His older brother Michael persuaded Alan to go with him to Barnsley Boys’ Club. The club, based at what is now the Lamproom Theatre, was run by Pop Pierpoint who was well-known for helping the children of Barnsley.
“We couldn’t afford a hobby like golf or tennis, and for football you needed a team. The subs for the boys’ club were only 4p a week, plus I think Mum was secretly glad that two of us would be out the house after school.”
The boys’ club had one snooker table, one pool table, an indoor five-a-side football pitch, and two table tennis tables, which is where an 11-year-old Alan first tried his hand at the sport.
“One of the tables was chipped, but it gave me something to aim for because if you hit the chip the ball deviated. Table tennis dictated my own fate from then on. I spent four hours a night, from getting there at 6pm to leaving at 10pm, training on that table.”
Alan had a natural gift; he’s ambidextrous, which he says gave him good visual perception of the speed and spin on the ball. He’d also had years of kicking a ball about in his grandma’s yard, pretending to be a superstar footballer every lunchtime while at junior school.
“Pop showed an interest in me, and I gravitated towards his kindness. He could see the promise I had and asked me to join their table tennis team.”
Alan started in division nine and in two years had risen to the first division. Not bad to say he knew nothing about the sport when he joined. He’d even dyed his white shorts blue after finding out they were disallowed. With great visual anticipation, Alan could read where the ball was going and had developed an orthodox technique after reading a book by former tennis star, Ann Haydon-Jones who coincidentally had designed his first bat bought from the Co-Op.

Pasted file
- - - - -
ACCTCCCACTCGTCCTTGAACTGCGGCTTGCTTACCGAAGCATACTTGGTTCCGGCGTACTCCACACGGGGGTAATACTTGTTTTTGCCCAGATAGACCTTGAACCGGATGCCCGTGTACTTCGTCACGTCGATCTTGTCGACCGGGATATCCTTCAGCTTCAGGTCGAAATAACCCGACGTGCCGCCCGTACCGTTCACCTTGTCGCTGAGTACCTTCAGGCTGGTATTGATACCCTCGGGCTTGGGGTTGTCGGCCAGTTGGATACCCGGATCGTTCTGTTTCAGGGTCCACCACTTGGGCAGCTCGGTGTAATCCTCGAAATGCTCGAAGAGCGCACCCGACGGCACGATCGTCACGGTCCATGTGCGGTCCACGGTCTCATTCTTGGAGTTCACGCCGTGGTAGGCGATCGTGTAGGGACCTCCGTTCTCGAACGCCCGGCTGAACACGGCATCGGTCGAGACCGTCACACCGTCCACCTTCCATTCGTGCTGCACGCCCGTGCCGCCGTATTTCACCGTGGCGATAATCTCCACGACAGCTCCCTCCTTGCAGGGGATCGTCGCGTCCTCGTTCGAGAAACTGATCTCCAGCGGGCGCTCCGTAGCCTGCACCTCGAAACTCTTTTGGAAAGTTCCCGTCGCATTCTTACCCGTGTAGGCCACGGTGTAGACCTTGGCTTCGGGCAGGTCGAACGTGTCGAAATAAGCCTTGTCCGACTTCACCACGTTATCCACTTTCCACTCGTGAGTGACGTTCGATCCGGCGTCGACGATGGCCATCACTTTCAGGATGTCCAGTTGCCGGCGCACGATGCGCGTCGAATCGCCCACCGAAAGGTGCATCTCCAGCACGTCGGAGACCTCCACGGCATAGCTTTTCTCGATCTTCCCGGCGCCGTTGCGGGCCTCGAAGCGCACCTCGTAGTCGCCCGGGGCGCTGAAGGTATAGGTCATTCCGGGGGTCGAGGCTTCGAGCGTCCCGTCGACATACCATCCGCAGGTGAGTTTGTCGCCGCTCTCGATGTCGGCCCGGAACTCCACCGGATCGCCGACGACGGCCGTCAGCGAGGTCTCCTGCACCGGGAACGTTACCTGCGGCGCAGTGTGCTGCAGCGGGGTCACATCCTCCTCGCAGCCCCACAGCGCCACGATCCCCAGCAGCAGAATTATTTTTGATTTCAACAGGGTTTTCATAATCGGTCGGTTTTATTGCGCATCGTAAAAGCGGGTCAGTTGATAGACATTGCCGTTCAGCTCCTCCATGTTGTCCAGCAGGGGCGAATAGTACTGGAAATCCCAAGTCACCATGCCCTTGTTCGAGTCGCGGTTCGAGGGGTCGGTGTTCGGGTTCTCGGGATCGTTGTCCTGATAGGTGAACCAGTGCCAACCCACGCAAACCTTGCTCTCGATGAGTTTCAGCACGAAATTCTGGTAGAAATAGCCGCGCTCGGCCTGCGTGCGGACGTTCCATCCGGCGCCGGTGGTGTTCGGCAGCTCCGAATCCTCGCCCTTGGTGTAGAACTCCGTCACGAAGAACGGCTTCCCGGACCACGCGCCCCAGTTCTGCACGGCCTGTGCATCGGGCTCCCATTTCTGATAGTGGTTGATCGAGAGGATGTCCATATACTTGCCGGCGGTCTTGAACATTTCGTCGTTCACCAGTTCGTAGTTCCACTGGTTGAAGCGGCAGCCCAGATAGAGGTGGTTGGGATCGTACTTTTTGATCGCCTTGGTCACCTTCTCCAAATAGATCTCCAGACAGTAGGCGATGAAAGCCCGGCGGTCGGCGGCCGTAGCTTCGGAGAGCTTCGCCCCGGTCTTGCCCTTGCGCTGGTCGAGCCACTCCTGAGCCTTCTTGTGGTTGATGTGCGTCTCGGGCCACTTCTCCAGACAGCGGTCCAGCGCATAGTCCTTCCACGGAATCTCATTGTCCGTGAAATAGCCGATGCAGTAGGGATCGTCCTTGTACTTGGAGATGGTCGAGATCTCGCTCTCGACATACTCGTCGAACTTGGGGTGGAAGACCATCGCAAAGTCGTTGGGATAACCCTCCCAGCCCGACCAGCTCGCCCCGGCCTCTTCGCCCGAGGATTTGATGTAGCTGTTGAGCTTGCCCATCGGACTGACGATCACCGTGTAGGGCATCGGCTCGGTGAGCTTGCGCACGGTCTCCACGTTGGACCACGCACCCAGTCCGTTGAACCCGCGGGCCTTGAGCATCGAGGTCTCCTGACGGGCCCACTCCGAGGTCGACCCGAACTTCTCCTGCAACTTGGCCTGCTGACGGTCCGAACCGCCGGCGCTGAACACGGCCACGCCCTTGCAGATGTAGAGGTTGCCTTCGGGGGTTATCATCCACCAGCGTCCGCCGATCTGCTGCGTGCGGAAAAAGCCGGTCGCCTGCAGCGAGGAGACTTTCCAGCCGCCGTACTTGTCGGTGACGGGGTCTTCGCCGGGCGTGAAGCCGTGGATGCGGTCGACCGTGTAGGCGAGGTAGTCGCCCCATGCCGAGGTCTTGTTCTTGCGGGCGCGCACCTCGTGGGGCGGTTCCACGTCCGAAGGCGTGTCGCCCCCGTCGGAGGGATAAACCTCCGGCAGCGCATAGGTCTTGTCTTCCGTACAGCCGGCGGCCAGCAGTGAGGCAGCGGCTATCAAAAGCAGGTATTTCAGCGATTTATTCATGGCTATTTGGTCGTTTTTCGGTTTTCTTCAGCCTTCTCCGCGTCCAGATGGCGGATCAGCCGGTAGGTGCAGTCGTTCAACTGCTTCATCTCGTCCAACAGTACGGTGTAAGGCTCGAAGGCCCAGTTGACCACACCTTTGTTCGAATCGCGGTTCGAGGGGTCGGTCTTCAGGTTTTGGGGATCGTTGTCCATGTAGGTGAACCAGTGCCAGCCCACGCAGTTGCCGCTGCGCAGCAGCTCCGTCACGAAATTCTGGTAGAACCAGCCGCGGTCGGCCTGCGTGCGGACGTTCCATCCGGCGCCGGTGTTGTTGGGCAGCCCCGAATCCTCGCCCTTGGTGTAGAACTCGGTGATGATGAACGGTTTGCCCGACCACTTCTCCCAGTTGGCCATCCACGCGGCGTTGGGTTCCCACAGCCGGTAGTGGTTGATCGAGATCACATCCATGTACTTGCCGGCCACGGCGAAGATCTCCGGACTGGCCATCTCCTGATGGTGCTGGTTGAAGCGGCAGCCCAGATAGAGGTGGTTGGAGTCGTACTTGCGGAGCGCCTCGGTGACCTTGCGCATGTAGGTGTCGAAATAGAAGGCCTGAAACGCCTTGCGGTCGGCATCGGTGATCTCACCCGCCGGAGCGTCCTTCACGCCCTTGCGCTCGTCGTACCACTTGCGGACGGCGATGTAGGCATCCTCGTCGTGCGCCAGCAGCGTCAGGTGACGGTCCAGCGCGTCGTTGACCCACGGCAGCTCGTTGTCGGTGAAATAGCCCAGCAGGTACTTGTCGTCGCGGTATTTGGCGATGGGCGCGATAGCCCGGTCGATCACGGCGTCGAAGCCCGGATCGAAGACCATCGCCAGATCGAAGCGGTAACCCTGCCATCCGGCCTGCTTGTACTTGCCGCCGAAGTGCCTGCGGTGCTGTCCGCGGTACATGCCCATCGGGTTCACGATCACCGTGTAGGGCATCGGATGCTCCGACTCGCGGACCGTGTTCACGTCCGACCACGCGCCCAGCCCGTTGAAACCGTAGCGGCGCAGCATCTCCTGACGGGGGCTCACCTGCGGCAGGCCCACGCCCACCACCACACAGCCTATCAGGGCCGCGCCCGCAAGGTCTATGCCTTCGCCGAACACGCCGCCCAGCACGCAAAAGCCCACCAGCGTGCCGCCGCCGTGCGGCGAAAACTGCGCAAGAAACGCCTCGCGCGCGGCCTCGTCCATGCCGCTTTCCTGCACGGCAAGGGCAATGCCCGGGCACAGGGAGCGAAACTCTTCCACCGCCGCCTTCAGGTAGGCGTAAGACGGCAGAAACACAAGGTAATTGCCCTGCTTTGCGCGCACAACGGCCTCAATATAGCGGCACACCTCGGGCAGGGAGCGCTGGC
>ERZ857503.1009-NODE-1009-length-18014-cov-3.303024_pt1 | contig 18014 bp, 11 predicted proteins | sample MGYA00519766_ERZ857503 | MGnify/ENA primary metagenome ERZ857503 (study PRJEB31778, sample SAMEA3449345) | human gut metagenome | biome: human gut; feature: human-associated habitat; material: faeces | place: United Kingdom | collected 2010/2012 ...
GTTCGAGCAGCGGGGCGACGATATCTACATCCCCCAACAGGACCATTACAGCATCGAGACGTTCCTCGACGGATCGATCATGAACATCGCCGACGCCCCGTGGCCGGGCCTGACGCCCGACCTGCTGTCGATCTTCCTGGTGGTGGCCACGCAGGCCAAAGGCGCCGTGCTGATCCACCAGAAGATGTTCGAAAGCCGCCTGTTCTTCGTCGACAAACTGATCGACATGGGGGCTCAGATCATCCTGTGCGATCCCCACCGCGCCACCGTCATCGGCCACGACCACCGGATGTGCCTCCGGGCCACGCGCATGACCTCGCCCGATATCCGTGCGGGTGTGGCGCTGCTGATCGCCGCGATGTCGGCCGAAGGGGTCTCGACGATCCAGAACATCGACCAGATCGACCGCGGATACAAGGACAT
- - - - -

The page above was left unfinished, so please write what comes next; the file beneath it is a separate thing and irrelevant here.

But funds were still a barrier to his future success. For that first tournament in Sheffield, his parents had to borrow the train fare off Alan’s grandad.
“Before he agreed to give me the money, he gave me an interview asking why I wanted to go. I told him I wanted to win, and he said if I wanted to win then he’d back me. But I didn’t have any money for food or drink. It was February and the water pipes were frozen, so I went outside and put snow in my mouth.
“Thankfully some kind people from Barnsley bought me something to eat and gave me a lift back to Barnsley. I didn’t like asking them to take me to New Lodge, so they dropped me in the town and I walked the two-and-half miles home.”
When he won a place at the sports camp in Skegness, his parents couldn’t afford to go with him for the week. But this was an opportunity he couldn’t miss. The talent spotting camps were established by Johnny Leach, who had become a News of the World columnist. Young sporting hopefuls received coaching and assessment from some of England’s top players.
A 13-year-old Alan stayed with a Barnsley family his grandma knew who were coincidentally holidaying there that week. Similarly, when he went to the finals at Bognor Regis the following month, he stayed with the previous year’s winner and her family who were from Doncaster, catching the midnight bus from Doncaster.
But it would prove the right decision. Because his trusty bat limited him to a defensive plan of action, he was marking low against an opponent from London. The two boys were the main contenders for the trophy, so that game would decide the winner. His opponent dropped a shot near the net and Alan was able to smash it back to win the match.